On the third anniversary of Measure 110’s passage, Oregon stakeholders visited Portugal to learn how the country built out its healthcare response to addiction more than 20 years ago – and what lessons can be applied to Oregon.
FOR IMMEDIATE RELEASE
Contact: Devon Downeysmith
PORTLAND, OR – A 25-person delegation of Oregon stakeholders returned from Portugal this weekend, where they spent time with Portuguese addiction recovery providers, law enforcement, and policymakers to learn how the country built out a comprehensive healthcare response to the country’s addiction crisis. During their week in Portugal Oregon delegation members met with:
- Dr. João Goulão, chief architect of Portugal’s drug decriminalization program and General-Directorate for SICAD, the country’s Service for the Intervention on Addictive Behaviors and Dependencies;
- Dr. Miguel Vasconcelos, psychiatrist and head of Taipas, one of Lisbon’s two publicly funded outpatient treatment centers;
- Employees of Portugal’s Mobile Low Threshold Methadone Program, which provides Medication Assisted Treatment to 1,300 residents daily at the one location alone that the delegation visited;
- Staff from local non-profit organizations that provide support services to people struggling with addictions, from harm reduction to social reintegration services and more;
- Members of Portugal’s Commission for the Dissuasion of Drug Addiction, the administrative body charged with enforcing Portugal’s decriminalization law. They work to dissuade drug consumption, and promote health and accountability among people who use drugs;
- Law Enforcement from the Public Security Police, the national civil police force of Portugal; and
- Alexandre Quintanilha, member of Portuguese Parliament and an author of Portugal’s comprehensive National Strategy for the Fight Against Drugs, the report that formed the basis for Portugal’s drug decriminalization program more than two decades ago. The report took a pragmatic and health-centered approach, decriminalizing drug possession but not supply and providing policy guidance around drug addiction prevention, treatment, harm reduction and social reintegration.
“This trip was incredibly valuable and provided helpful lessons on how we can improve Oregon’s approach to substance use disorder,” said Tera Hurst, Executive Director of the Health Justice Recovery Alliance, the advocacy organization that organized and sponsored the educational trip. “We learned about Portugal’s patient-first approach and discovered that much of their work is relevant to what is happening here in Oregon. We saw firsthand what a health approach to substance use looks like after more than 20 years of implementation.”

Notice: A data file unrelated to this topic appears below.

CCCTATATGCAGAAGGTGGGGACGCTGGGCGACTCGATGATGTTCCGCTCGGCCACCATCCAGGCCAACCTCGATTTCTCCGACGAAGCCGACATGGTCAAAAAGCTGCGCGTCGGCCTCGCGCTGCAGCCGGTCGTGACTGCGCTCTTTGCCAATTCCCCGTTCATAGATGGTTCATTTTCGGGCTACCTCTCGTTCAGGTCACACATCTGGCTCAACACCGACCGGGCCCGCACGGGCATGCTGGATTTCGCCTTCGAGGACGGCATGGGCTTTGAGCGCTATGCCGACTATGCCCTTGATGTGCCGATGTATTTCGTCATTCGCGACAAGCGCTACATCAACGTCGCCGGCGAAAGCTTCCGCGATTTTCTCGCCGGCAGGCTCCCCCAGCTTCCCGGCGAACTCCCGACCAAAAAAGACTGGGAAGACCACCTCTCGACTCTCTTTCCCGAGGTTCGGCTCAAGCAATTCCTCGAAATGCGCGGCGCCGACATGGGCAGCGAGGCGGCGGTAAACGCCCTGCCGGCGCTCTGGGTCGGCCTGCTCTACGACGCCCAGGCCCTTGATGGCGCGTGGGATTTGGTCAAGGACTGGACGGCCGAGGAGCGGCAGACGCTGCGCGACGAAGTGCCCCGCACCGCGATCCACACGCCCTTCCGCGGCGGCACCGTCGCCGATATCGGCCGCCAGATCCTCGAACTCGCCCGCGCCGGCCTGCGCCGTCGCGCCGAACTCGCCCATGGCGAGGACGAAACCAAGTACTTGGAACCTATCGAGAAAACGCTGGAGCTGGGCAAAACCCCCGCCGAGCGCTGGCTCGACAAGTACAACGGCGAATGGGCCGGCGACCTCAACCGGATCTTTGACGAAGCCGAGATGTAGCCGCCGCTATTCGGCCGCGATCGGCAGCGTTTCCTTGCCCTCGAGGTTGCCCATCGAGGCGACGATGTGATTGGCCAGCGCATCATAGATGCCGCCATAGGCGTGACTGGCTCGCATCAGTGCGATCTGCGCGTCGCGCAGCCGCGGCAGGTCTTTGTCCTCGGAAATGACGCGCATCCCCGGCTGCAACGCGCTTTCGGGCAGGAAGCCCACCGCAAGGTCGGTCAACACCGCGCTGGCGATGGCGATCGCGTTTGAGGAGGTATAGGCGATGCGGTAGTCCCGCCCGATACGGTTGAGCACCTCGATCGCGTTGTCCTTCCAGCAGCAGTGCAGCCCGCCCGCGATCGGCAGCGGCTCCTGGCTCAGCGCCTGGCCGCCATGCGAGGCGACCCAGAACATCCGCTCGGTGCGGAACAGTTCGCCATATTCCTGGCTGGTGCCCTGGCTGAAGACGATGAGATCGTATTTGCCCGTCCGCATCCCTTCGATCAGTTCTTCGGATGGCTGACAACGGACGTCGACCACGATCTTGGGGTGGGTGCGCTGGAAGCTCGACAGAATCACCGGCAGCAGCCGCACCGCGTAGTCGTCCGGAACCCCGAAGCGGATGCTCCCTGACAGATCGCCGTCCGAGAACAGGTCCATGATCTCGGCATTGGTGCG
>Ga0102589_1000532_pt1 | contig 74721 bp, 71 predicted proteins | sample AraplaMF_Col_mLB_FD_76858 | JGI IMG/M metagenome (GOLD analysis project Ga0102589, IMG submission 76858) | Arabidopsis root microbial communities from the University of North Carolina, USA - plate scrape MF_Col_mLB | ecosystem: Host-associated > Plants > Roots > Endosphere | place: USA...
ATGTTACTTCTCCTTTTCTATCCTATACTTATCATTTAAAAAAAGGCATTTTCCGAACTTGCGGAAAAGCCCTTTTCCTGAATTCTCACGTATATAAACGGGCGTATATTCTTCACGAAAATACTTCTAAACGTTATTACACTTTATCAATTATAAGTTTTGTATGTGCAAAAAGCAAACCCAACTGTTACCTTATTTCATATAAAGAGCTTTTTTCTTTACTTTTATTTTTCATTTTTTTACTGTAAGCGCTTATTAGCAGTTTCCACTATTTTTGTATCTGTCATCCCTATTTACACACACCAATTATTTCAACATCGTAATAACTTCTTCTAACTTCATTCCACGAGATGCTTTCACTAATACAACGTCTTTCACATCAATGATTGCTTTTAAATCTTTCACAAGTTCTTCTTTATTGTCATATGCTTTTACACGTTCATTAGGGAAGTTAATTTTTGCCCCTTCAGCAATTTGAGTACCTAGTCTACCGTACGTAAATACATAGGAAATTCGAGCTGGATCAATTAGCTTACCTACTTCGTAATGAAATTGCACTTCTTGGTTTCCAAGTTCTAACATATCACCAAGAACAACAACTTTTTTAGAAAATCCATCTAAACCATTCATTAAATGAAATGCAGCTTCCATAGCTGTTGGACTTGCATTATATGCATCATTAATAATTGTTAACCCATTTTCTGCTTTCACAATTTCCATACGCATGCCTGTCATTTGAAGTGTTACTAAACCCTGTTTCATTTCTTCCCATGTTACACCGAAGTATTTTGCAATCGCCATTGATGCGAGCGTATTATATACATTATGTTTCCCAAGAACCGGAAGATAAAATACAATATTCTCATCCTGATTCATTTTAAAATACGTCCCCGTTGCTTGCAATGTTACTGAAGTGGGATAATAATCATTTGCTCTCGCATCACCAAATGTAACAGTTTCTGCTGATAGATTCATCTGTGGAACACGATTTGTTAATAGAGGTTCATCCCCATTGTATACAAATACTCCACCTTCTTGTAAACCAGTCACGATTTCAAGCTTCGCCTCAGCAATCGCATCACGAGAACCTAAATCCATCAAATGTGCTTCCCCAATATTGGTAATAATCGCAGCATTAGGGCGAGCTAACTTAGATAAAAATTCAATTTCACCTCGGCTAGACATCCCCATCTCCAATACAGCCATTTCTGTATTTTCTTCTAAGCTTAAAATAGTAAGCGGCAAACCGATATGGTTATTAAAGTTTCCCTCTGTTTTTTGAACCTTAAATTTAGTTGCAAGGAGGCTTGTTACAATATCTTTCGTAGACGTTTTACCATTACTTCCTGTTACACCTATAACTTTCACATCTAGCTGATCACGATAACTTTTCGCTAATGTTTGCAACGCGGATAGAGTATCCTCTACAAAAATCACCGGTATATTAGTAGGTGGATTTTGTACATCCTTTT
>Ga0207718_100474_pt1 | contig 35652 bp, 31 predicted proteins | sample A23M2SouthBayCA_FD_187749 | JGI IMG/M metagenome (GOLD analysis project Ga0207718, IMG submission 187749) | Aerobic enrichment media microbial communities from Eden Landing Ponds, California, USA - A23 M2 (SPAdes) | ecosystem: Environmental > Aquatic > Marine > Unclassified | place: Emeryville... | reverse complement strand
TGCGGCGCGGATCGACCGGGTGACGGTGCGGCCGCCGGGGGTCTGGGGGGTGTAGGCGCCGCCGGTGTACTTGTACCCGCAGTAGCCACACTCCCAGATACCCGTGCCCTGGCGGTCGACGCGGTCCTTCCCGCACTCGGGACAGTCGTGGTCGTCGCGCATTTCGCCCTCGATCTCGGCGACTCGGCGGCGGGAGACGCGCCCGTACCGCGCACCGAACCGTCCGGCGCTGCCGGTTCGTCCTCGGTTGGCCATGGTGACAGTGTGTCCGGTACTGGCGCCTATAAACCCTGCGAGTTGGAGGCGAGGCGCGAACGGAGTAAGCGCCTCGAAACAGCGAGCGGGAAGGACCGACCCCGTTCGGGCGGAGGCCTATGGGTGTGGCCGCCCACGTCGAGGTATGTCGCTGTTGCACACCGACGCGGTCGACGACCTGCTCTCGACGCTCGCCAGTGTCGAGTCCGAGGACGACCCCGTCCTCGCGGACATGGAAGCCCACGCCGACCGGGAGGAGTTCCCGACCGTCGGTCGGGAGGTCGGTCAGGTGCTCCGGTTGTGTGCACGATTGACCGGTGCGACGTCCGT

The Oregon delegation was the largest group of its kind that Portuguese officials had ever received. Trip participants included:
- Rep. Rob Nosse
- Rep. Lily Morgan
- Sen. Floyd Prozanski
- Senate Majority Leader Kate Lieber
- Sgt. Aaron Schmautz, Portland Police Association (PPA)
- Detective Scotty Nowning, Salem Police Employee’s Union (SPEU)
- Kimberly McCullough, Oregon Department of Justice (DOJ)
- Channa Newell, Multnomah County District Attorney’s Office
- Chair Jessica Vega Pederson, Multnomah County
- Monta Knudson, Bridges to Change
- Mark Harris, Oregon Black Brown Indigenous Advocacy Coalition (OBBIAC)
- Shannon Olive, Women First Transition & Referral Center
- Mercedes Elizalde, Latino Network
- Janie Gullickson, Mental Health & Addiction Association of Oregon
- Paul Soloman, Oregon Criminal Justice Commission
- Fernando Peña, NW Instituto Latino
- Andy Ko, Partnership for Safety & Justice
- Morgan Godvin, drug policy researcher, Oregon Alcohol & Drug Policy Commission, Measure 110 Oversight & Accountability Council
- Joe Bazeghi, Recovery Works NW
- Theshia Naidoo, Drug Policy Alliance
- Iris Chavez, Equity Action Partners
- Tera Hurst, Health Justice Recovery Alliance
- Ron Williams, Health Justice Recovery Alliance
- Devon Downeysmith, Health Justice Recovery Alliance
- Diana Nuñez, Health Justice Recovery Alliance
The trip left attendees with a deeper understanding of the need for a fully-integrated healthcare response to the addiction crisis, and the importance of working together on solutions.
“My main takeaway from this trip is that seeing is believing,” said Rep. Rob Nosse. “There’s no real disagreement between policymakers and law enforcement leaders in Portugal when it comes to this law — they are united in the belief that people struggling with addictions are better served as patients needing healthcare, and they’ve built out the integrated system to get people the care they need. This trip confirmed what I’ve been studying about this model. There is much from their program and approach that we can apply to our work here in Oregon.”
While the delegation was comprised of a wide variety of stakeholders, the trip seemed to make several critical policy imperatives clear for all who attended, including:
- Treatment services must be fully funded and made easily accessible when people want help. When Portugal cut funding for treatment, drug use and overdose rates rose again. That’s why Portugal is now working to reinvest in treatment funding and to doubling down on funding a public health response to addiction. We are committed to building out these services here in Oregon, and to identify multiple funding streams to support the full continuum of care.